When is a good time to go to referendum?
District Administrator Gary Hansen
When is a good time to go to referendum? Of course the easy answer that everyone would like to hear is “never,” but as they say, nothing worth having ever comes easy. Your locally elected school board feels strongly about the education provided to the students of the Rosendale-Brandon School District, and therefore has been wrestling with this question since June. As you may recall, my article last June alluded to the possibility of an upcoming referendum, so while I know you don’t exactly enjoy reading articles regarding finances, an update is necessary.
At their meeting in October, the school board decided to delay going to referendum due to the Fund Balance our district currently has on hand. A school district’s Fund Balance is comparable to a household savings account, and should only be used for emergencies; to use it for a reoccurring expense simply means the savings account no longer exists. Since the last referendum, we frequently hear citizens say that we should draw down the Fund Balance before asking for a vote on a referendum. Doing this means we will need to do short-term borrowing and the savings account for emergencies is gone, which ultimately means we will pay interest on the short-term borrowing and the district’s credit rating is down-graded, making it difficult to receive lower interest loan advances if/when needed.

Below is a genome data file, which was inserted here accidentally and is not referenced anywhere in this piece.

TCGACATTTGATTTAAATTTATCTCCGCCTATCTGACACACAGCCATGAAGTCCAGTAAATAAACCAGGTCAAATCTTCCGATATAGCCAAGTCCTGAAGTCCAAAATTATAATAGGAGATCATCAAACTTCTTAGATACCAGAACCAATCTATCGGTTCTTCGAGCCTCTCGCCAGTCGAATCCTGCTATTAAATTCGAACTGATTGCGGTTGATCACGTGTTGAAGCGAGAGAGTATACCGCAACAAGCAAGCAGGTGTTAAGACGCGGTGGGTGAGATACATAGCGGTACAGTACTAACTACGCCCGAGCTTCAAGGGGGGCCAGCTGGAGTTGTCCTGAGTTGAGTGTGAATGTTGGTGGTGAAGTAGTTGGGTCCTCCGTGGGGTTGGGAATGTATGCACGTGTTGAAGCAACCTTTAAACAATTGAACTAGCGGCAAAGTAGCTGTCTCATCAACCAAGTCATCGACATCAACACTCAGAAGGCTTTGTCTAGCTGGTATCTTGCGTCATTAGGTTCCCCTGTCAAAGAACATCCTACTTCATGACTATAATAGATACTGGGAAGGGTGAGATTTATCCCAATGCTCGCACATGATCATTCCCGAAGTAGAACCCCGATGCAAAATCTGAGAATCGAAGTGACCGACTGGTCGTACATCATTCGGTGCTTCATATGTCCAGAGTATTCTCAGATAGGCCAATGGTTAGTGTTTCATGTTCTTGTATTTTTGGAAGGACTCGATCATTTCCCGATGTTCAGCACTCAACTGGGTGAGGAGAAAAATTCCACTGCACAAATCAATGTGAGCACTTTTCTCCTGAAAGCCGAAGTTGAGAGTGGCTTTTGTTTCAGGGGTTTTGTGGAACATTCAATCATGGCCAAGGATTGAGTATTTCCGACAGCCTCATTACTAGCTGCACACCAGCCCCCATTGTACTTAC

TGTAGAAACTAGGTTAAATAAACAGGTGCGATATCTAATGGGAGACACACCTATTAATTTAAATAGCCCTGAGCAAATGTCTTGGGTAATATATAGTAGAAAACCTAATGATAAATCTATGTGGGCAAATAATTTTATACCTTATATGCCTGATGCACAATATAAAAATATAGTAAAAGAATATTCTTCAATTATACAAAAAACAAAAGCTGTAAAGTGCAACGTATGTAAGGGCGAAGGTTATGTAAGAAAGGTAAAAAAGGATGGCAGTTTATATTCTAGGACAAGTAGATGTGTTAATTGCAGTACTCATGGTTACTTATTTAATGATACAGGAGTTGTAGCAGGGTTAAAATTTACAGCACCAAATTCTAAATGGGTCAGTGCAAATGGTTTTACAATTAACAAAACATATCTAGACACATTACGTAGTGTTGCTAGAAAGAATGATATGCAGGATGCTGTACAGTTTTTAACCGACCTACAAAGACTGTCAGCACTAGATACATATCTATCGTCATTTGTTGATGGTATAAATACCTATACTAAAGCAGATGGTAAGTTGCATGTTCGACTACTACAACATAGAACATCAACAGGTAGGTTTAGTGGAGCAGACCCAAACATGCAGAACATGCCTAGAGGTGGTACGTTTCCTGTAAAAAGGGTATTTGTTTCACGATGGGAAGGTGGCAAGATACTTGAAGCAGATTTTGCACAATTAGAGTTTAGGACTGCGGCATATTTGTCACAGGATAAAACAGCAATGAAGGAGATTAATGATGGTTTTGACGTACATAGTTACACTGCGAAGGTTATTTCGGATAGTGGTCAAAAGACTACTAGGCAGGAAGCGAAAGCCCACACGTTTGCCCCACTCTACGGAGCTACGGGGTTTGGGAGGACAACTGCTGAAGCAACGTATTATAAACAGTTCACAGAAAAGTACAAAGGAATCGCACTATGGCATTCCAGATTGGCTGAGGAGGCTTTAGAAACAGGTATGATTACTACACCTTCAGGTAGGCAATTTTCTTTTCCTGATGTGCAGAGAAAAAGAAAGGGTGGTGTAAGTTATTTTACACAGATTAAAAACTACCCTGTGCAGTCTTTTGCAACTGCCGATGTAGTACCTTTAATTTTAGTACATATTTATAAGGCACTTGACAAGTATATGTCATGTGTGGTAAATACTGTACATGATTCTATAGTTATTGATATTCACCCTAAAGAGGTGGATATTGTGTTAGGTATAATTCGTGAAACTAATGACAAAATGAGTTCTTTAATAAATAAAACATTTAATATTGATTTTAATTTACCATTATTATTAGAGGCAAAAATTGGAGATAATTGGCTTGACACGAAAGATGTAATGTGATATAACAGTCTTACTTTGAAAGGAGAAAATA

With that said, there are several concerns looming that will influence the board’s decision in the near future. First, the operational costs for this, the 2013-2014 school year, will require the district to take $448,901 from the Fund Balance to cover shortages. Next summer, we are faced with two major Buildings and Grounds projects. One is to replace the boiler at Laconia, which is over 40 years old and causing problems, at a cost of $180,000. The other is to replace a large section of Laconia’s roof which was scheduled for repair three years ago, at a cost of $237,000. Looking into the future, beyond the summer of 2014, we face a projected deficit of $601,901 in the 2014-2015 school year. After covering all the aforementioned costs the district’s remaining Fund Balance by June of 2015 is projected to be $1.33 million. When looking at this dollar amount as a percentage of yearly expenditure, we will be at 12% which is lower than the state of Wisconsin’s suggested minimum School Fund Balance of 15%.
So at this point, all I can say with certainty is that the district is in good financial standing, with a Fund Balance supportive of currently anticipated deficits, and therefore the board has decided to forego a referendum this coming spring. But you can see we are soon back to the question the school board will need to ask, and the citizens will need to answer, “Where will the district turn to finance anticipated deficits after June of 2015?” Conversations about finances are not always pleasant, but adequate financing is a “behind the scenes major player” in our ability to maintain leadership in education by offering students the programs and opportunities necessary to be successful.
As always, we thank you for your continued support.